Everyone is a member of a population, and population factors have an impact on many facets of life—from where we live to the prices we pay for goods and services. The need for health care preoccupies the political leaders of the industrialized countries whose populations are “aging,” while the need for classrooms, employment opportunities, and housing preoccupies the leaders of countries that are still growing rapidly.
Population conditions influence history. Likewise, historical events can significantly affect populations. Wars can decimate a generation of men, as happened in the 20th century in the then-Soviet Union, France, Iraq, and several other countries. The discovery of new medicines often leads to increases in life expectancy, and different causes of death become more prominent. Alternatively, population change may sound a warning of other important changes. Environmental contamination may be detected first by increased reports of illness and rising mortality rates in certain geographic areas. In all these ways and more, population is news.
Population information is best communicated in terms of numbers and rates. It is not enough to know that life expectancy is increasing. How many years are being added? Over what time period has the change occurred? Which people are affected? What proportion of the population do they represent? Such information is more meaningful when it provides an indication of the magnitude and distribution of the phenomenon, as well as the trend. To be useful, data must be expressed clearly as well as accurately. Birth rates are often confused with growth rates; declining growth rates are sometimes mistakenly equated with declining population size.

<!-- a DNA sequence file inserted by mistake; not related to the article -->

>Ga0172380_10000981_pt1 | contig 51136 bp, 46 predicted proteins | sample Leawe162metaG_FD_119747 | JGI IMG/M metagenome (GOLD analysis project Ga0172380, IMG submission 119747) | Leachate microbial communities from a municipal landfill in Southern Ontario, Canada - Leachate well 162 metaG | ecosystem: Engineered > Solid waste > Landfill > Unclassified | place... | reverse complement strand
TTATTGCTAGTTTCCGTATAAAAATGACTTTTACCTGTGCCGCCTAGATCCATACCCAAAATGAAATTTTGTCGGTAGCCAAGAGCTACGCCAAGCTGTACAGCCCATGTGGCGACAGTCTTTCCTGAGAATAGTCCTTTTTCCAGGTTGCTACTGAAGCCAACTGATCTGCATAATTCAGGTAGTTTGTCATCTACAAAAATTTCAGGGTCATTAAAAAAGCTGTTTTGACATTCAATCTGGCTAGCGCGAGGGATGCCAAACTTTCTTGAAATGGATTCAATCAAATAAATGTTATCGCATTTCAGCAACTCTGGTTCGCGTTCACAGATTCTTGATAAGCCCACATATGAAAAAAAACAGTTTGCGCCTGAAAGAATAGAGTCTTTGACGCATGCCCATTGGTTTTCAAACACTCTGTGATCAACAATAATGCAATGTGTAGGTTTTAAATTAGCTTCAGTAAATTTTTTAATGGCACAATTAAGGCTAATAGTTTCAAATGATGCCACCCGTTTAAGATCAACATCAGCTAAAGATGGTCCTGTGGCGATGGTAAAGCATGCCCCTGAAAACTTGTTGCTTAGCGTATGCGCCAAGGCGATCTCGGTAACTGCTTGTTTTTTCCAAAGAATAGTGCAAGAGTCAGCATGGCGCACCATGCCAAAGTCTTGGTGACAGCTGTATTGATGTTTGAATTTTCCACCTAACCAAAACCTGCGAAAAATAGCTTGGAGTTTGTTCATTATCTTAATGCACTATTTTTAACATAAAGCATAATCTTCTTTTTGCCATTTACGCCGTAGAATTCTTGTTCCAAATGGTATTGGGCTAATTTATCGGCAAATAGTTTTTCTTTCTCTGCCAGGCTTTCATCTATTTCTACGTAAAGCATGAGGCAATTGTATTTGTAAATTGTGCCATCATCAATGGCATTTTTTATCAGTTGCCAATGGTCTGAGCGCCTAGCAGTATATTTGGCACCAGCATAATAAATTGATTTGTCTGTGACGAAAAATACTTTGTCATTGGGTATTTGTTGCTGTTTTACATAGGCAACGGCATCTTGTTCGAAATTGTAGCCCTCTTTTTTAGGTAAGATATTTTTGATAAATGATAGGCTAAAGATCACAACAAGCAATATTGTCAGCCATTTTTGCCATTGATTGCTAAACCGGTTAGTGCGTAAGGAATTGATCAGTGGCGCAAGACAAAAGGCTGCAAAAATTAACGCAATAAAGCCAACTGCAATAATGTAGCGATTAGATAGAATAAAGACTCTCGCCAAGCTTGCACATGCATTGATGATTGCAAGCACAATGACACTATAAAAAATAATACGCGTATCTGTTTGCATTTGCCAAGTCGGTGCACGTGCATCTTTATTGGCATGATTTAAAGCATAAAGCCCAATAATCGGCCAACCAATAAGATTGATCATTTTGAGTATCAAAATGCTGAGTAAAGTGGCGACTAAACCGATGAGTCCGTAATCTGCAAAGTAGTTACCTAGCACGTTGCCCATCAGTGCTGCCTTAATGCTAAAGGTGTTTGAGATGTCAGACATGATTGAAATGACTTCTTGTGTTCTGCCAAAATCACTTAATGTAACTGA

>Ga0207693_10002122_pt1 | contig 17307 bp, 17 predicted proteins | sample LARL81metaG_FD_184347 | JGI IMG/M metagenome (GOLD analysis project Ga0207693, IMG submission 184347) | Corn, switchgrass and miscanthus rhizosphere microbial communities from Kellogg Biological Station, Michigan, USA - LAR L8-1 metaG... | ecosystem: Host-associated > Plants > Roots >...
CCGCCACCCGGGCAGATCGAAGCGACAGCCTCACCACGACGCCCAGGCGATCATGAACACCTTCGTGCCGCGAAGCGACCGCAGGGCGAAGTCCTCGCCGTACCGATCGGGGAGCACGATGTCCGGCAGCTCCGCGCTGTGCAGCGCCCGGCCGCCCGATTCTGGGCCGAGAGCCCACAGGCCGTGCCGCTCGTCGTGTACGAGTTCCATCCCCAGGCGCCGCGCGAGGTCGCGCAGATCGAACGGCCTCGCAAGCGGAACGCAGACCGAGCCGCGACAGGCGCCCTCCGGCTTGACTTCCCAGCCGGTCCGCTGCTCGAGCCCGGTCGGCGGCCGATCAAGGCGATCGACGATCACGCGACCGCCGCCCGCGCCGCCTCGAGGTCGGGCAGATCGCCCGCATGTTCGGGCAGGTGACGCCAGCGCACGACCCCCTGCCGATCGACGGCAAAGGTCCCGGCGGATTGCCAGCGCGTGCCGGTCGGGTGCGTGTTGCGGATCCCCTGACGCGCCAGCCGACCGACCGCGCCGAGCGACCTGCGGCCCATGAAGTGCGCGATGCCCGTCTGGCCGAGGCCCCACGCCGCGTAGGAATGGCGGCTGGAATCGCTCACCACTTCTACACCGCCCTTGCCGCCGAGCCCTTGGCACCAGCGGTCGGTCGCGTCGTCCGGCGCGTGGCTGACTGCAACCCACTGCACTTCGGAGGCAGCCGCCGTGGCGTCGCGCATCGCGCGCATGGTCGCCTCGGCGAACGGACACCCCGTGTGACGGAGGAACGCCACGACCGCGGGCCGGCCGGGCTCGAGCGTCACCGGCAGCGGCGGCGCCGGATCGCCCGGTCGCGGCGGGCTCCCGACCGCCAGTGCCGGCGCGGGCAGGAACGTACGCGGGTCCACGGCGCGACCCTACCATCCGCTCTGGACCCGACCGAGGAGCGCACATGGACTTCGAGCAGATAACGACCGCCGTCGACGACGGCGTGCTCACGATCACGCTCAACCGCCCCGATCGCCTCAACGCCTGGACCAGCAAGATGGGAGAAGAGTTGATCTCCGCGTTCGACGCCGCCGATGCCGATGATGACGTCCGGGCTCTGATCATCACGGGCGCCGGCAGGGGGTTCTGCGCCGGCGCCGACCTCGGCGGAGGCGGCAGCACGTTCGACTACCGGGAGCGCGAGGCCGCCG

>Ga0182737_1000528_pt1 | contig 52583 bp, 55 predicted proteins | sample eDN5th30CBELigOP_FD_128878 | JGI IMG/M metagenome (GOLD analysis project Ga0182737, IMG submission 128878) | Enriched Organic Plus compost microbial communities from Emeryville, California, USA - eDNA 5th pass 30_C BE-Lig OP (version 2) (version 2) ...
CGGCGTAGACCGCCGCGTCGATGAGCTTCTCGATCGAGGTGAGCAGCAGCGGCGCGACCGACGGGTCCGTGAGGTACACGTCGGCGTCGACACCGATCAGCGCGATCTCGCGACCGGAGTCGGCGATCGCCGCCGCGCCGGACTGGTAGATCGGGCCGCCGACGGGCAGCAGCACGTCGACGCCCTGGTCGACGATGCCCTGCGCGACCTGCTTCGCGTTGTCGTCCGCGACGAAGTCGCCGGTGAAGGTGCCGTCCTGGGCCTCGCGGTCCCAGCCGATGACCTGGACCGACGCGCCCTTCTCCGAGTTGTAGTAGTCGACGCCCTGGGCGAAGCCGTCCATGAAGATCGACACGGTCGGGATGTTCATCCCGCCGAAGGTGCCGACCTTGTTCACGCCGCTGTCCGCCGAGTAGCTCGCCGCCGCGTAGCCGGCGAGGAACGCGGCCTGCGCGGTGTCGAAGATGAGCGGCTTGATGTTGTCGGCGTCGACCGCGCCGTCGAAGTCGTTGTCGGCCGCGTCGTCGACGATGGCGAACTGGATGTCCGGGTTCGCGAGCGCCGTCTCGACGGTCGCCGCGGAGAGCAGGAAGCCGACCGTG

This updated 6th edition of PRB’s Population Handbook explains demographic terms to journalists, policymakers, teachers, students, and others who need to understand and communicate about population.